To establish Carrico's expertise, the State elicited his testimony that he had been a deputy sheriff for about four years, and that on at least 40 occasions during that period he had handled what he believed to be marijuana. However, because of the manner in which the State framed its next question ("Q. In any of these 40 instances, have these drugs been identified positively by experts as being marijuana? A. That's correct"), we only know that Carrico's identification of a substance as being marijuana had been proved correct on as few as 1 of the 40 occasions (2.5%). Carrico further admitted that he was not trained to identify marijuana, but was relying upon having seen what he believed to be marijuana on several occasions. Despite defendant's arguments to the contrary, the trial court considered this experience sufficient to establish Carrico's expertise in the identification of marijuana, and permitted Carrico to tell the jury that, in his opinion, the substance in the envelope was marijuana.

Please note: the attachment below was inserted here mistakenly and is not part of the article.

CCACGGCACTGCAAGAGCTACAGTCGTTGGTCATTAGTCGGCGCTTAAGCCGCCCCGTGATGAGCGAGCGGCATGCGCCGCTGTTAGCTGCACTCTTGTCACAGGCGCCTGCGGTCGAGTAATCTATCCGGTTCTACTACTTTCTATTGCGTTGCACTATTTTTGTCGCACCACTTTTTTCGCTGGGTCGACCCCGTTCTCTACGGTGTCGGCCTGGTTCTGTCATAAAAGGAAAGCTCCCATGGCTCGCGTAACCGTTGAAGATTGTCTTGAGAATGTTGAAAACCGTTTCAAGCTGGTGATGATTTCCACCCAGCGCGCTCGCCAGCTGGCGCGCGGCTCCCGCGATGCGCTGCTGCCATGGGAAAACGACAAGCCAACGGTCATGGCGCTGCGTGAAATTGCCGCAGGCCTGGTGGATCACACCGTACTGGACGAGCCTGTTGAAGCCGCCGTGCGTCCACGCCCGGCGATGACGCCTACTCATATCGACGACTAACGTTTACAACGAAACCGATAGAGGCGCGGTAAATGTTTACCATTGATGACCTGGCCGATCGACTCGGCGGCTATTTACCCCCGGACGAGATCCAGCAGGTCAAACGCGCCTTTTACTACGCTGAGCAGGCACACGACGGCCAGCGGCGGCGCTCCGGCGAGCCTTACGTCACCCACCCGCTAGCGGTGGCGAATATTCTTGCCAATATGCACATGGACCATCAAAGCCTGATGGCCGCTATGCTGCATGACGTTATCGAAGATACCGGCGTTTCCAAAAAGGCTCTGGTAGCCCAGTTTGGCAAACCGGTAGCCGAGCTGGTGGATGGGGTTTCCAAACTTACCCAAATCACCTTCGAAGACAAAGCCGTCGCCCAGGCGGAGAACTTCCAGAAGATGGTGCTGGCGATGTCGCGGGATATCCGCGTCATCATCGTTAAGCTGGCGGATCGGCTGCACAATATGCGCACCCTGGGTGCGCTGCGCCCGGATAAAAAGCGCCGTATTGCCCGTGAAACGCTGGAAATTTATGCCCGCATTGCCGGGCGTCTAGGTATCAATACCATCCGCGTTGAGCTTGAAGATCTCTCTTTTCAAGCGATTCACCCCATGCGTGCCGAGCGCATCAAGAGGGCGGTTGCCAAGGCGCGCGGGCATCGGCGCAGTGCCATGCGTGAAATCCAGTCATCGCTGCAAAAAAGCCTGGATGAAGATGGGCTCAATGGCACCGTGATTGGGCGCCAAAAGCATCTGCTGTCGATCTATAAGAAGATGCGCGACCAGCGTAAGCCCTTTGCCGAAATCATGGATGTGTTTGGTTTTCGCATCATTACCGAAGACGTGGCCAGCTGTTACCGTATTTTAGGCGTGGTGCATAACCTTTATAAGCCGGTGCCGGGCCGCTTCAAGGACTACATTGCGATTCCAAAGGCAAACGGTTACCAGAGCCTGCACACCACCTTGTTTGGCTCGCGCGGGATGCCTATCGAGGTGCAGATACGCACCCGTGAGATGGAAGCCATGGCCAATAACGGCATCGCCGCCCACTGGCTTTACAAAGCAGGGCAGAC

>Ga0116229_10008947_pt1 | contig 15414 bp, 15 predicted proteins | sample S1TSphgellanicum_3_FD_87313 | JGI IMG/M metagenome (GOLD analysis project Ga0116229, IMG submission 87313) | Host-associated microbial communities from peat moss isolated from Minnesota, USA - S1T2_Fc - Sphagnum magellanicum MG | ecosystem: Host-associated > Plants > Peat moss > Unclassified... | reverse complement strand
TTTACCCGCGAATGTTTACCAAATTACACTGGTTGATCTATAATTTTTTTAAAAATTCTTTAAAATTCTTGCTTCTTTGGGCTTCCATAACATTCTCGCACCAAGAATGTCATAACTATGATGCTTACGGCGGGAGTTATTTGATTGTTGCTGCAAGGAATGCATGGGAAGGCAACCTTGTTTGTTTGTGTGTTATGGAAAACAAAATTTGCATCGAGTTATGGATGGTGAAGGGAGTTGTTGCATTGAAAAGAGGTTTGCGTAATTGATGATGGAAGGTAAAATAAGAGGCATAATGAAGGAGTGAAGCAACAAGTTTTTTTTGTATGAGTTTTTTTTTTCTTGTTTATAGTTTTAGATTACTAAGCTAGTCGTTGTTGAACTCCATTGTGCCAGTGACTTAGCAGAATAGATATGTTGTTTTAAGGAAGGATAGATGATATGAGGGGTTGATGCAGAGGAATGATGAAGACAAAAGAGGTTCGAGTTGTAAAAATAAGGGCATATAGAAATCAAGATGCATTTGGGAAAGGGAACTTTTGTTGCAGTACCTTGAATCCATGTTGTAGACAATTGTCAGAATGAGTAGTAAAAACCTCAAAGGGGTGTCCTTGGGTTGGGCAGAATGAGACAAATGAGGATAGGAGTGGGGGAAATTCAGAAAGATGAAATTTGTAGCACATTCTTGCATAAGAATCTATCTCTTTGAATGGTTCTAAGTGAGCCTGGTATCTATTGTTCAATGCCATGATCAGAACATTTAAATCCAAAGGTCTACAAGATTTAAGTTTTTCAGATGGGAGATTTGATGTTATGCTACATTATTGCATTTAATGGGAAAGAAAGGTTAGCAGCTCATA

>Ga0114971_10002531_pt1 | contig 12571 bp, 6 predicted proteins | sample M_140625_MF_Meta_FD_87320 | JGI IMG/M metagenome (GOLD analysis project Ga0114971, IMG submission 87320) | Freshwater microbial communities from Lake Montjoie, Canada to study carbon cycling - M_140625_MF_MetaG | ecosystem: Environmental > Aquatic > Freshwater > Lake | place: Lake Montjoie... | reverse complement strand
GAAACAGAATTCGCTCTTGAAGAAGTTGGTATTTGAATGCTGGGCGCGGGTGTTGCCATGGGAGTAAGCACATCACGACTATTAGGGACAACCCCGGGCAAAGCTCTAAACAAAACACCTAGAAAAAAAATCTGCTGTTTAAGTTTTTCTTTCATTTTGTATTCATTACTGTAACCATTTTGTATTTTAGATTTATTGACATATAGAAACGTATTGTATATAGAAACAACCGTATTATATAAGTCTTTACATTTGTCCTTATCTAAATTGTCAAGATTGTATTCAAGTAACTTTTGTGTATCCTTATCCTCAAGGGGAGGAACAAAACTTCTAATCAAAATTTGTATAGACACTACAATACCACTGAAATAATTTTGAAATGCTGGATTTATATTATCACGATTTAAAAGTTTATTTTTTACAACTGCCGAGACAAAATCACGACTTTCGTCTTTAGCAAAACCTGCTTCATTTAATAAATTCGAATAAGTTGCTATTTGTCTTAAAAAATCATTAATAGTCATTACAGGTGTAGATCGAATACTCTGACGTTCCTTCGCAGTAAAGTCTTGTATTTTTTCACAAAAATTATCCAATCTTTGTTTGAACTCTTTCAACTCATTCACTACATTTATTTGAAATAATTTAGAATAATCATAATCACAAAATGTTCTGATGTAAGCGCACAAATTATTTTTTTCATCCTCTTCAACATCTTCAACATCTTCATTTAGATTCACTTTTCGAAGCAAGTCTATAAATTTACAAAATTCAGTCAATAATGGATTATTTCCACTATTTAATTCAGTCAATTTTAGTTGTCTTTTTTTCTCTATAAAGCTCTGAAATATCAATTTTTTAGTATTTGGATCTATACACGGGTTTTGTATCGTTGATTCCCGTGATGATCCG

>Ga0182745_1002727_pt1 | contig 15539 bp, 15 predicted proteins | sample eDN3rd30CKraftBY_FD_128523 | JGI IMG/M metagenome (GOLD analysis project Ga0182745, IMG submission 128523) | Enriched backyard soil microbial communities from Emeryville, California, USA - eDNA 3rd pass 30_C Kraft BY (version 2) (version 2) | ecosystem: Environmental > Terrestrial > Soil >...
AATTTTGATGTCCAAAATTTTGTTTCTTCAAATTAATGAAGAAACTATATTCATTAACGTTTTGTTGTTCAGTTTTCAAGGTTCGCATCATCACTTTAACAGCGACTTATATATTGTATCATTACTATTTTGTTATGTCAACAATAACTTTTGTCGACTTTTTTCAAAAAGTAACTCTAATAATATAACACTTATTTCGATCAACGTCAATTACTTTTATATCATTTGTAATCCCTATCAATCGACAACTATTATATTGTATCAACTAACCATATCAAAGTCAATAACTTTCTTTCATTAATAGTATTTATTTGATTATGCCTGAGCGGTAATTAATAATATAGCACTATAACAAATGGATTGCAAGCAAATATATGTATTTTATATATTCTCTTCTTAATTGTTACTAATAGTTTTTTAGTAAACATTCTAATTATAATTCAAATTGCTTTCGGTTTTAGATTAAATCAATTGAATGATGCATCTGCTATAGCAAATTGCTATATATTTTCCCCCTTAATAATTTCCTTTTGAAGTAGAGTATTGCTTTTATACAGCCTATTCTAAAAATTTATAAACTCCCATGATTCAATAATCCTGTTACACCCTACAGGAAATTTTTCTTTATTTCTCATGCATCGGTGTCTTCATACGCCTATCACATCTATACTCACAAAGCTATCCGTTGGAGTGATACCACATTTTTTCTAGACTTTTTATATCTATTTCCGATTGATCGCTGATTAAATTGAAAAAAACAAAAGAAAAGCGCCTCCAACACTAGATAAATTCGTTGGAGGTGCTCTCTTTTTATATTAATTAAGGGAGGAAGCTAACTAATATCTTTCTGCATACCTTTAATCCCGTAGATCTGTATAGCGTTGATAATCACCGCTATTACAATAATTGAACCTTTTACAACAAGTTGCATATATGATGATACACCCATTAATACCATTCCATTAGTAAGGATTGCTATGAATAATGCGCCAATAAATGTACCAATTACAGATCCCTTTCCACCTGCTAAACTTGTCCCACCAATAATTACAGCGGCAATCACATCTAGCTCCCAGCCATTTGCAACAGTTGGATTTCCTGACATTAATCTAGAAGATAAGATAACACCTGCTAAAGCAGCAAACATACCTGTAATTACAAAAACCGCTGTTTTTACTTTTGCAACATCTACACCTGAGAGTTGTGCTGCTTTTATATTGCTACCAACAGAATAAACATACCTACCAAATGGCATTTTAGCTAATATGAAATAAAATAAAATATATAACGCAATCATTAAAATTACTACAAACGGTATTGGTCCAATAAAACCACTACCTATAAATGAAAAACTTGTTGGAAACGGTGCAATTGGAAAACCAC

After an exhaustive review of the question, we feel constrained to disagree with the trial court's ruling on this issue. As this court observed seven years ago:
"Knowledge of the characteristics and effects of the drug commonly called marijuana, which is obtained from the leaves of the female hemp plant, cannabis sativa, has developed rapidly in the last decade." (People v. McCabe (1971), 49 Ill.2d 338, 342.)
The pace of that knowledge explosion has not slowed during the past seven years, and one of the areas of knowledge affected has been that of the reliability of certain means of identifying marijuana. Statistics from the State Crime Laboratory in our neighboring State of Wisconsin are quite startling in this regard. "During the period March 1970 to March 1971, 1674 samples of marihuana, morphologically identified as such, were submitted to the Wisconsin Crime Laboratory for confirmatory testing. Only 85.6 percent of these were in fact marihuana. Therefore, 14.4 percent, or one in every seven samples, turned in as suspected marihuana were not marihuana." (Stein, Laessig, & Indriksons, An Evaluation of Drug Testing Procedures Used by Forensic Laboratories and the Qualifications of Their Analysts, 1973 Wis. L. Rev. 727, 770 (hereinafter Drug Testing Procedures).) At the very least, these statistics demonstrate that even if it is possible, as Carrico claimed, to reliably identify cannabis in the manner he claimed to have used (feel, smell, sight and touch), such means are highly prone to error in the hands of anyone but an expert, because of the number of plants whose gross morphological characteristics closely resemble Cannabis sativa L. See Drug Testing Procedures, at 770-71.